We rarely used or needed a larger map, but they come in handy when you're sitting in a camp or motel room and the TV, radio, or ranger mentions there's some big storms over near Mud Puddle.  Not being from the state, you don't know which direction it is from Bug Juice, where you're spending the night, to Mud Puddle.  So do you relax or go tuck yourself in for the night?

Larger maps are also useful for unexpected things that might pop up, like a cracked tooth or unexpected asthma attack (where's the nearest large town where you might find medical or dental care?), or if you have to decide to order a new tire express mail or go off-route to find one.

I suppose a smart phone, tablet, or netbook can help with questions like these if you have cell coverage, but free state maps are a nice backup.  Mail them home when you leave the state, like you do with your AC maps.

Offline staehpj1

Re: Can we survive the Transamerica with no cyclocomputer?
« Reply #10 on: December 02, 2013, 08:05:18 am »
I usually pick up a state map at each state along the way and dispose of it when leaving the state.  In this age of smart phones it is easier to do without maps or dedicated GPS than in the past.

Offline mathieu

Re: Can we survive the Transamerica with no cyclocomputer?
« Reply #11 on: December 02, 2013, 06:02:48 pm »
If you ask people in a class who have learned to paint by the numbers whether they need the numbers, the answer is obviously a resounding: yes! But you did well so far without, so why not try? I recommend to buy a cheap wired odometer but bury it deep down in your panniers.

I once did a mapped route in Italy from south to north with a guy without odometer. The road network there is much more dense and warped than anywhere around the TransAm. He had developed an amazingly accurate calibration for distances and memorized the critical maps details in a glance, much better than I could. Don't spoil this ability.

Offline John Nelson

Re: Can we survive the Transamerica with no cyclocomputer?
« Reply #12 on: December 02, 2013, 11:40:48 pm »
On day 2 of my TransAm, starting in the East, the maps for that day had 38 separate instruction steps, including 22 explicit turns. That's not counting numerous other unspecified turns which were implied because it was assumed that you would follow the road number you were on unless told otherwise.

You need all the navigation help you can get.

Offline bogiesan

Re: Can we survive the Transamerica with no cyclocomputer?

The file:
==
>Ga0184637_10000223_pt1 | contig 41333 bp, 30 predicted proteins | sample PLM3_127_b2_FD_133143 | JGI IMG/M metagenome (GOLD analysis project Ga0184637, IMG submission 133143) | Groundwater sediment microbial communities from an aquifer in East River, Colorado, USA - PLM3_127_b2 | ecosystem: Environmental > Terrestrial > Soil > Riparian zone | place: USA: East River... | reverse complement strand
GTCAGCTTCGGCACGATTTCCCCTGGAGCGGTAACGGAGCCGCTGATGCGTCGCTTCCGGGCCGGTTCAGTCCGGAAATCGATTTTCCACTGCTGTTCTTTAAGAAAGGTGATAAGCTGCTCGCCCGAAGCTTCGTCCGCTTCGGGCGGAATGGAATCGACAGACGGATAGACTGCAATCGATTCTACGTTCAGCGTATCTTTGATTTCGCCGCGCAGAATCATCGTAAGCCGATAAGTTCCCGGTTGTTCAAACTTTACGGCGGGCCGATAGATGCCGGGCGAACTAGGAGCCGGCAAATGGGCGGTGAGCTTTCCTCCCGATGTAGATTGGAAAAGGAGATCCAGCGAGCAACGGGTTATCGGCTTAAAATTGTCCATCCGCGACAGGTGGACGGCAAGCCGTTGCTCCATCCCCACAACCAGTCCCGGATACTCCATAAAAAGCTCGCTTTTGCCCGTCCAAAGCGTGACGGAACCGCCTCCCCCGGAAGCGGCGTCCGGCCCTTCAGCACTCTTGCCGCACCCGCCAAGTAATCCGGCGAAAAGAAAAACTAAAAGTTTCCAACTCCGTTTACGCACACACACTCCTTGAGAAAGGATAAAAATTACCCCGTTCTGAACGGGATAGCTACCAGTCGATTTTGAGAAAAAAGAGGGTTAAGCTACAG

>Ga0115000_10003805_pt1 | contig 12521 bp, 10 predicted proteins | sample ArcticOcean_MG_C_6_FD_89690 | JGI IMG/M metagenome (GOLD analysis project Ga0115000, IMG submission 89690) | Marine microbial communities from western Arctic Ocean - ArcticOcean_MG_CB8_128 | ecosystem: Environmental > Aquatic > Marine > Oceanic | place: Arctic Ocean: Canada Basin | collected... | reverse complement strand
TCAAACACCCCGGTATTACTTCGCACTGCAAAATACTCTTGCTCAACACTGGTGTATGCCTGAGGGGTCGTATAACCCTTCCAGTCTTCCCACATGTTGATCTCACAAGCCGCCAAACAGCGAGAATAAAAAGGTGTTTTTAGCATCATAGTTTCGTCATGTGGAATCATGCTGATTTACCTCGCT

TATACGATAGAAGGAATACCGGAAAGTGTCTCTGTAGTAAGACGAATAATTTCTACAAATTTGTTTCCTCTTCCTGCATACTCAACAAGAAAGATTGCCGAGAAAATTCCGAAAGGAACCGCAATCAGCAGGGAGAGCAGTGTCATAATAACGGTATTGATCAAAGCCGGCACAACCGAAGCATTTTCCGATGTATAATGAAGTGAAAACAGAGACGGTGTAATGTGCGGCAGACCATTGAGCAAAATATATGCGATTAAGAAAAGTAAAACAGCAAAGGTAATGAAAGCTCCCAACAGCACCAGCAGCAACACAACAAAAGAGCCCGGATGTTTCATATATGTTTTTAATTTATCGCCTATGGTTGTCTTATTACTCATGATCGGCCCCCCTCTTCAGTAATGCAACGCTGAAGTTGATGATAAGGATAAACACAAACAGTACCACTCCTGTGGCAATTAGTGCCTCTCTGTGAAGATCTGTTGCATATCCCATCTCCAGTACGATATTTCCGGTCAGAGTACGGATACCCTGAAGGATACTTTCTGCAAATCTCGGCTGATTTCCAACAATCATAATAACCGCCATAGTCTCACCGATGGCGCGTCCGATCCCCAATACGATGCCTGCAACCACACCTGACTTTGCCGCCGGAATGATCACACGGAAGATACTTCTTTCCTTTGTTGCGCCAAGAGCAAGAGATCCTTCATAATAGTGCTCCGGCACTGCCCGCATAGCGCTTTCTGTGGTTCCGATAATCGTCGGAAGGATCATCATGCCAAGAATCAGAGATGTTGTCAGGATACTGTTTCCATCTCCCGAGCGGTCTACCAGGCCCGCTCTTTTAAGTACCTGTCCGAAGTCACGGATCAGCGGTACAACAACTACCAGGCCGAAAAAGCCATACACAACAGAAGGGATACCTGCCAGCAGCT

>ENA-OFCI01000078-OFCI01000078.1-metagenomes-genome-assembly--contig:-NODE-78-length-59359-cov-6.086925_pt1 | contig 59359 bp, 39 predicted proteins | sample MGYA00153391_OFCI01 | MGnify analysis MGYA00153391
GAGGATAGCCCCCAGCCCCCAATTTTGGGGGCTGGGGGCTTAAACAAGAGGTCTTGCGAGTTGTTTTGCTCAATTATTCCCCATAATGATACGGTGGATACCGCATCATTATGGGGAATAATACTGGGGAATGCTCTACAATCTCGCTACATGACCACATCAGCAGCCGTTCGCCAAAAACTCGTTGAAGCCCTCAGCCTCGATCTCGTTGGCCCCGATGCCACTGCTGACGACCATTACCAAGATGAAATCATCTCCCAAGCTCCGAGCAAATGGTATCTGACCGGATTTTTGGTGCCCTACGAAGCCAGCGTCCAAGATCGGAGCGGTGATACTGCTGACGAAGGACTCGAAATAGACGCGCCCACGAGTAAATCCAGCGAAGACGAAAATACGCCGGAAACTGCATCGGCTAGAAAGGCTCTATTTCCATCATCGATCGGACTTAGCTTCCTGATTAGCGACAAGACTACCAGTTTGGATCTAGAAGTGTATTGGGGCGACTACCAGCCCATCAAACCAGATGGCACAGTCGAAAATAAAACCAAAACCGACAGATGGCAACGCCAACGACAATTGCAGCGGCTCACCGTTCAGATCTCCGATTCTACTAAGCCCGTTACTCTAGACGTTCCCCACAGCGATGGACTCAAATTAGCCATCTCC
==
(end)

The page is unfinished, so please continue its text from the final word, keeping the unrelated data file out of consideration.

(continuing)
« Reply #13 on: December 03, 2013, 09:32:09 pm »
[quote author=LongTallEandM link=topic=1214
My daughter and I plan to ride the Transamerica Route in 2014 using Adventure Cycling maps. I'm very map oriented (experienced with reading maps, etc.).   My daughter is good at reading maps and navigating too. Each of us will have an iphone, but we'll probably keep them in airplane mode to save battery unless/until we have a reason to use them (e.g. google maps if we have a question about where we are, etc.)
Thanks in advance for your input.
[/quote]

A young girl with an iPhone? Your main concern will be powering her phone. If you have the phones, invest in (more than one) external power supply and use and enjoy their advanced features. Get an interface for the bike if you like.
But even Google maps can be inaccurate.
Remember that the first cross-continental trips were made without phones, without maps, without GPS, without company, without sponsors. You can survive. Heck, leave the phones at home and see what living in the 20th Century is like.

I play go. I use Macintosh. Of course I ride a recumbent

Offline PeteJack

Re: Can we survive the Transamerica with no cyclocomputer?
« Reply #14 on: December 04, 2013, 02:30:10 am »
Quote
If you ever plan to go off-route (or are forced off route by a closed road), or if you're just curious about where the hell you are in the world, then a state map is good.

+1 and you can often get them for free at tourist info places. The GPS/MapMyRide stuff would drive me batty, upload/download bla bla, faffing with technology when you could be riding or reading a good book or just watching TV in a motel room. It's amazing how much time you spend messing with that stuff. It's not that it is beyond me; I worked in data processing for decades, including a stint programming GPS mapping software before Garmin got into the business (their early GPSs told you lat and long and not much else) and frankly using this equipment is too much like the work I've left behind. However a simple bike computer is very nice to have.